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August 25, 1991 | ELIZABETH SHOGREN, TIMES STAFF WRITER
With eyes swollen from crying and voices quaking with grief and gratitude, the Russian people on Saturday buried their three newest heroes in coffins draped with the white, blue and red flag of free Russia. Clutching candles, bouquets of flowers and enormous photos of the dead men, hundreds of thousands of people--many of whom had stood with the victims in a dramatic people's resistance to last week's reactionary junta--moved solemnly through the streets of Moscow.
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NEWS
August 31, 1993 | From Associated Press
The Soviet Union cannot be blamed for shooting down Korean Air Lines Flight 007 10 years ago and killing the 269 people aboard, the first Russian panel to investigate the disaster said Monday. The panel said the jumbo jet's crew was at fault for straying hundreds of miles off course over Soviet military installations on Sept. 1, 1983. The panel's findings largely agreed with those released in June by the International Civil Aviation Organization in Montreal.
NEWS
August 29, 1991 | Agence France-Presse
A battalion of Soviet paratroopers equipped with armored cars has been guarding the dacha of Russian President Boris N. Yeltsin since Tuesday night, its commander said Wednesday. Lt. Col. Igor Miroshnichenko said the 10 armored cars will protect the villa for the next two weeks. The Russian Federation president was in his dacha Aug. 19 under the protection of his bodyguards when the three-day coup against Soviet President Mikhail S. Gorbachev was instituted.
NEWS
August 22, 1991 | CAREY GOLDBERG, TIMES STAFF WRITER
"Hurrah! Hurrah! Hurrah!" Crowing their triumph in voices ragged from fatigue, applauding and raising their fists high, the tens of thousands of Muscovites who had shielded the Russian Federation government building with their bodies over two long, tense nights declared their victory Wednesday evening with roars of joy. Konstantin I.
NEWS
February 8, 1997 | RICHARD C. PADDOCK, TIMES STAFF WRITER
Russia's armed forces are so broke and in such a state of decay that they soon may not be able to guarantee the security of one of the world's largest nuclear arsenals nor even defend their country, top officials acknowledged Friday. "The worst thing of all is that I, the defense minister, am presiding over destructive processes in the army and can do nothing about it," Defense Minister Igor N. Rodionov said at a news conference.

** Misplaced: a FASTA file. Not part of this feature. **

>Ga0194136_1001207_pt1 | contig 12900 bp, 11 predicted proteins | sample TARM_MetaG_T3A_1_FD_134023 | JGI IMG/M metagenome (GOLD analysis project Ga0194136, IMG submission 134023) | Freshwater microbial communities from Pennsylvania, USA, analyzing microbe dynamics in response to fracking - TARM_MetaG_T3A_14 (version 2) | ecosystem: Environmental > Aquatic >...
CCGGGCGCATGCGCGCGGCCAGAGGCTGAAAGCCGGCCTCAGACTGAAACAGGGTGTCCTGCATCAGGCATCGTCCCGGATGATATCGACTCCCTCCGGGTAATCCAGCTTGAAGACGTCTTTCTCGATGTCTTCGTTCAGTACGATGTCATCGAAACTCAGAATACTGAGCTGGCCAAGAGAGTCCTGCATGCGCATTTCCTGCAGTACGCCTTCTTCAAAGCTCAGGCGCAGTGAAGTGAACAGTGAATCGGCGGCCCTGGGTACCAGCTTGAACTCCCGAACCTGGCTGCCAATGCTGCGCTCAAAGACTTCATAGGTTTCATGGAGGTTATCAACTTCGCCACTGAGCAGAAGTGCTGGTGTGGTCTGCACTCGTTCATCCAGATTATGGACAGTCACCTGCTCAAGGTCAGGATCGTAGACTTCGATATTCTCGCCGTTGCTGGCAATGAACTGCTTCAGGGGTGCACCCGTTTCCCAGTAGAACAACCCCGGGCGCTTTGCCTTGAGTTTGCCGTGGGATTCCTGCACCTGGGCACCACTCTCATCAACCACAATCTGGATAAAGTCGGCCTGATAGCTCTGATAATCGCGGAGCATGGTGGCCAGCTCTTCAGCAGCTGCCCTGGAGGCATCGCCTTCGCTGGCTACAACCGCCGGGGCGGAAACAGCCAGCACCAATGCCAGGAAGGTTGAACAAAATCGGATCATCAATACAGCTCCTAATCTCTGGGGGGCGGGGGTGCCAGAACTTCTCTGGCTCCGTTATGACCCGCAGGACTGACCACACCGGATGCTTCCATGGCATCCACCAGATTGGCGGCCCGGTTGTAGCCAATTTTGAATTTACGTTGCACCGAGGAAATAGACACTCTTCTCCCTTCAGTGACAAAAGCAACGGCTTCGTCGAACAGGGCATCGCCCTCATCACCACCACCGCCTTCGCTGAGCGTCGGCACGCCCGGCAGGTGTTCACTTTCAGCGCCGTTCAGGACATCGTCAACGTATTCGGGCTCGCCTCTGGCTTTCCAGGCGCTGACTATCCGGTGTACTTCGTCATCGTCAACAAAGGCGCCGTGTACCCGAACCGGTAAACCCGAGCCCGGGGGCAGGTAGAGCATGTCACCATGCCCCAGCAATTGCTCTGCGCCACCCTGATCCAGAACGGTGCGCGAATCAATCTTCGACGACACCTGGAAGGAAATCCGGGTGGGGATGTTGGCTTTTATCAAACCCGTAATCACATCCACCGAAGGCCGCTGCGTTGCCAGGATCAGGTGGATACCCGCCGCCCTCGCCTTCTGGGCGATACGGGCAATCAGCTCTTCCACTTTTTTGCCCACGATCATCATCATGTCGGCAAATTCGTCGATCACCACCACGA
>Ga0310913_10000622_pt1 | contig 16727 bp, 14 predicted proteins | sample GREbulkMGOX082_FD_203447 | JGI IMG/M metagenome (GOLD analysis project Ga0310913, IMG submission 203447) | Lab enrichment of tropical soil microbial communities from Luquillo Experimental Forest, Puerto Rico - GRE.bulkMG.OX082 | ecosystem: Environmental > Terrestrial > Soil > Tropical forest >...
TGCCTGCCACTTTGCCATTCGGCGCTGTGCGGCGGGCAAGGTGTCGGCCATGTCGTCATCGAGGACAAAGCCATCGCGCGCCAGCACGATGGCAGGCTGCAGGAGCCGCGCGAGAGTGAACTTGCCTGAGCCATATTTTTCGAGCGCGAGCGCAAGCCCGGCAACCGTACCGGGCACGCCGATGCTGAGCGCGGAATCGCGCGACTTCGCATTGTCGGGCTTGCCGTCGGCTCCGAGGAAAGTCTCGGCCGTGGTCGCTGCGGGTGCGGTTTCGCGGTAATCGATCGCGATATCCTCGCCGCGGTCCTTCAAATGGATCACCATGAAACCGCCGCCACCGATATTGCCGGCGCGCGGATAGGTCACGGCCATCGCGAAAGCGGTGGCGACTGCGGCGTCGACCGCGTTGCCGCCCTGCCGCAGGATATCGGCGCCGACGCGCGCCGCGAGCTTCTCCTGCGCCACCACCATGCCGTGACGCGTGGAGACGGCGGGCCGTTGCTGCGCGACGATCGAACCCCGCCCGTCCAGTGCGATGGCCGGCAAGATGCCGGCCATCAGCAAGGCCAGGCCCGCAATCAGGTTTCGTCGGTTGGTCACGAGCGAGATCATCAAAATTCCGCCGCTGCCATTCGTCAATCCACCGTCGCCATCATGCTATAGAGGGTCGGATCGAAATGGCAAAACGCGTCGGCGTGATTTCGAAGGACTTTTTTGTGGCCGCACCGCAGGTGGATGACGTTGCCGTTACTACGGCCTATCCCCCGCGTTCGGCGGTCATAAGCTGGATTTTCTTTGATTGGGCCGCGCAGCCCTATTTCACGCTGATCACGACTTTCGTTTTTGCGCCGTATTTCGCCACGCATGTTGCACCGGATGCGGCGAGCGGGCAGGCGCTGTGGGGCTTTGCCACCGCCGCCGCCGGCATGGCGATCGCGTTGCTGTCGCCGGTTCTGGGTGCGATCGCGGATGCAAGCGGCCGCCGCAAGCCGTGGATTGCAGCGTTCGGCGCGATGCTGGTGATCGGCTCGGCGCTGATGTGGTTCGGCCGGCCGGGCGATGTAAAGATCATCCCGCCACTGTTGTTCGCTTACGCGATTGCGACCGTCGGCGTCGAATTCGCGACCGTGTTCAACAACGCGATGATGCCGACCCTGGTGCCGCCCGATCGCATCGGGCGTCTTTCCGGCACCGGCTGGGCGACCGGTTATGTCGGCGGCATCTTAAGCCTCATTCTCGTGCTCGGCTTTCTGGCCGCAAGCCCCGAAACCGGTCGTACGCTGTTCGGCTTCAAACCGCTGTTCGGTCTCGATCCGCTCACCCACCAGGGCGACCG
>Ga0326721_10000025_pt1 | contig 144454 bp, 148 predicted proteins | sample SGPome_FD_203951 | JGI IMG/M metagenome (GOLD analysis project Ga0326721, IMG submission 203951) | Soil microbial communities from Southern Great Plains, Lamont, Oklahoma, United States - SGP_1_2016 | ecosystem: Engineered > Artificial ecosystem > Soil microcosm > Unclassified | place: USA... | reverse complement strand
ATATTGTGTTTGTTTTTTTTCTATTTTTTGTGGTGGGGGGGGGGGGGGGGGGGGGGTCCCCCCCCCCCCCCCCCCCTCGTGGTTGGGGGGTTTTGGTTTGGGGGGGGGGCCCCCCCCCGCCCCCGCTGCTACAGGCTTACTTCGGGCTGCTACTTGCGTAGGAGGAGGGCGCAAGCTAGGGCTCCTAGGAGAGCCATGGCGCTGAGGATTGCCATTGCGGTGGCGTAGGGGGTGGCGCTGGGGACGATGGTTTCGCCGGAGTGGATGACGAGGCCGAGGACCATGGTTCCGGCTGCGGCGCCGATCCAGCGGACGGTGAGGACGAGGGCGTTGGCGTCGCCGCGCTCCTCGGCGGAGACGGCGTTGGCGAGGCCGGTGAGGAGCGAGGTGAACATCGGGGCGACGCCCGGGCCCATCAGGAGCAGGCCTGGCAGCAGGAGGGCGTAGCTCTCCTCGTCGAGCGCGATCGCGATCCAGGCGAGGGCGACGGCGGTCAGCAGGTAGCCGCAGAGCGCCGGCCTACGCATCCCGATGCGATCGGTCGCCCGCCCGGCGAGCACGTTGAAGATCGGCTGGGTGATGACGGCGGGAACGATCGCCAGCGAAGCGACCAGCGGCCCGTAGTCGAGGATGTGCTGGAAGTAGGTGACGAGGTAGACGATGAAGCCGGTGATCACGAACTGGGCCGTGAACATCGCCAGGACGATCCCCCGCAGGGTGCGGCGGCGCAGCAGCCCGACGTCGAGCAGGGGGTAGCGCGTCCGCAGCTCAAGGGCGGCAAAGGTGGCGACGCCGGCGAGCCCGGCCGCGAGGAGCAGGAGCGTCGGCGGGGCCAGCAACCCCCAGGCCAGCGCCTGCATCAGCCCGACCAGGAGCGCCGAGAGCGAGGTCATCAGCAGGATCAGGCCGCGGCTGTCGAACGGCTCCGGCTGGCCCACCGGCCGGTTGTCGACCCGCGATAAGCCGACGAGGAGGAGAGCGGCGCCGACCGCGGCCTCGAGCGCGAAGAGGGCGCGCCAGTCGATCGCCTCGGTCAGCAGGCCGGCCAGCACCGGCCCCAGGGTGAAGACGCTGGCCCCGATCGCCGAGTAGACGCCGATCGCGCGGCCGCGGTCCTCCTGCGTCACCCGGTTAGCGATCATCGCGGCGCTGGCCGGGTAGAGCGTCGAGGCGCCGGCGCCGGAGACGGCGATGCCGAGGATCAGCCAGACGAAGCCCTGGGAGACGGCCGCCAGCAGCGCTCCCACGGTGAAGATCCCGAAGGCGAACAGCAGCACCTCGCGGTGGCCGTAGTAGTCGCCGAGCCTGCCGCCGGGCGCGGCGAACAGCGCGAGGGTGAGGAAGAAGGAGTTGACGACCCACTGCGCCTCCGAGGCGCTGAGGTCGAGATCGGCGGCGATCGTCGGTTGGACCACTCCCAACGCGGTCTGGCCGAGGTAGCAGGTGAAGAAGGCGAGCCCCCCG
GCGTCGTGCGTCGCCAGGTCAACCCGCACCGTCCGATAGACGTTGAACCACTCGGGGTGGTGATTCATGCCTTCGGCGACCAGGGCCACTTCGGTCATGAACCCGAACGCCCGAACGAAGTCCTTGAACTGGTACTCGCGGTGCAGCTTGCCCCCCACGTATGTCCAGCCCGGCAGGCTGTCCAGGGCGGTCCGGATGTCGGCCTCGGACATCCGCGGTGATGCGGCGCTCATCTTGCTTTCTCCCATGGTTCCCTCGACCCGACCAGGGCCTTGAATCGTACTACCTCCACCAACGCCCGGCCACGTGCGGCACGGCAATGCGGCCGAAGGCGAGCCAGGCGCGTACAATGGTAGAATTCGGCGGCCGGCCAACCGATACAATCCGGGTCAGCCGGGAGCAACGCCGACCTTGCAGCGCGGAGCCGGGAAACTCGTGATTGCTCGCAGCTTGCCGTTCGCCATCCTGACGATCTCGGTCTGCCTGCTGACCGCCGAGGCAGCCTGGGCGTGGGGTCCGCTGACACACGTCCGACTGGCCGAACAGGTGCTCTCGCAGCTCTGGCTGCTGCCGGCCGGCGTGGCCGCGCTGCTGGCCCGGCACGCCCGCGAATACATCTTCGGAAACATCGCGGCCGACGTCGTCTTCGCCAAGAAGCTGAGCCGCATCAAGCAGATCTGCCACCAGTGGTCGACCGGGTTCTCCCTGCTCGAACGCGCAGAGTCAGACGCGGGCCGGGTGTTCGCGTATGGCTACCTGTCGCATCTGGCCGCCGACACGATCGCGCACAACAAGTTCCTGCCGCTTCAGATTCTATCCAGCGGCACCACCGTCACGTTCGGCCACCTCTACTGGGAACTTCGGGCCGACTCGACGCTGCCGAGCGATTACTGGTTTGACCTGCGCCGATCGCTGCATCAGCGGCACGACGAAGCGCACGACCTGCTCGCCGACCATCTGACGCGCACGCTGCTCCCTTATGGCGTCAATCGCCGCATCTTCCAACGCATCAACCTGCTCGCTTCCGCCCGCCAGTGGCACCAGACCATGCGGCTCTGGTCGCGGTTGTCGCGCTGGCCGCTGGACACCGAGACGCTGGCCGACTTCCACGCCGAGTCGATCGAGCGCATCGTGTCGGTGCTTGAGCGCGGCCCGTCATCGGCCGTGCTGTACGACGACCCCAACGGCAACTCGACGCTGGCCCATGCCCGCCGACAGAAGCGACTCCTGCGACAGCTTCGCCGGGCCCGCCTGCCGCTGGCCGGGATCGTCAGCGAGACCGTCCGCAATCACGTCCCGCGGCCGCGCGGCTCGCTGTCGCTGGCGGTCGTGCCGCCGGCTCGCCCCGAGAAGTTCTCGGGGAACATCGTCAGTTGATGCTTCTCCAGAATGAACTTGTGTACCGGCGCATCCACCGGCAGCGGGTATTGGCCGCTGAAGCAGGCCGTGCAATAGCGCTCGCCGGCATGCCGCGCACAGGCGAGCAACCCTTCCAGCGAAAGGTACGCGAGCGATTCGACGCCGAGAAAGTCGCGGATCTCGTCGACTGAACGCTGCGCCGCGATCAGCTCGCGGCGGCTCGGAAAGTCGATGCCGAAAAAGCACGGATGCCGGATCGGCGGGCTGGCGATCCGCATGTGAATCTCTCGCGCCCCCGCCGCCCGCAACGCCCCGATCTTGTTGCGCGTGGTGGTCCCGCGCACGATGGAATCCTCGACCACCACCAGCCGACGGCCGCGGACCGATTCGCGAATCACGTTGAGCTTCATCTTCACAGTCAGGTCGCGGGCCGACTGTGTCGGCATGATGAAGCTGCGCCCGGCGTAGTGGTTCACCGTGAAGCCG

NEWS
August 25, 1991 | ANDREI OSTROUKH, SPECIAL TO THE TIMES; Voices from the funeral procession for the three victims who were killed when they resisted the military last week: and
"We came here to pay a last tribute to the heroes of the nation. I was here at the White House for two nights. Now I know what a 'combat situation' is. And I do not want my child and future children ever to know what it is. I want everybody to live in peace. We must remember these guys to our last days. Yes, I have explained who they are to my daughter already." --Ivan Teplov, 27, elevator mechanic, attending the march with his wife, Olga, 23, a maternity nurse, and daughter Alexandra, 4.
NEWS
August 21, 1991 | JOHN-THOR DAHLBURG and ELIZABETH SHOGREN, TIMES STAFF WRITERS
Russians acting as human shields for Boris N. Yeltsin battled tanks with stones and Molotov cocktails early today as Soviet army units crashed through barricades set up to protect Russia's government. Two people were shot to death by soldiers and two others were crushed under the treads, eyewitnesses said.
NEWS
February 2, 1992 | ROBERT C. TOTH, TIMES STAFF WRITER
President Bush, without committing himself to embrace the idea, said Saturday that Russian President Boris N. Yeltsin's proposal for cooperation on a global missile defense system is "worth discussing in much more detail" in coming weeks. Bush, who had previously avoided direct comment on the proposal, even hinted that studying the idea might be a way to employ ex-Soviet nuclear scientists at home so they would not be tempted to sell their know-how to Third World nations seeking atomic bombs.
NEWS
December 20, 1991 | NORMAN KEMPSTER and WILLIAM TUOHY, TIMES STAFF WRITERS
Secretary of State James A. Baker III agreed Thursday that Russia should retain part of the massive Soviet nuclear arsenal, even though most of the missiles are aimed at the United States and its allies, because a nuclear-free Russia would upset the concept of deterrence that has kept the peace for the last four decades.
NEWS
June 4, 2000 | JAMES GERSTENZANG, TIMES STAFF WRITER
Eschewing first-name familiarity, President Clinton and President Vladimir V. Putin--one nearing his departure from office, the other just arriving--plunged into wide-ranging discussions Saturday night as U.S.-Russian relations appeared to be approaching an anxious moment.
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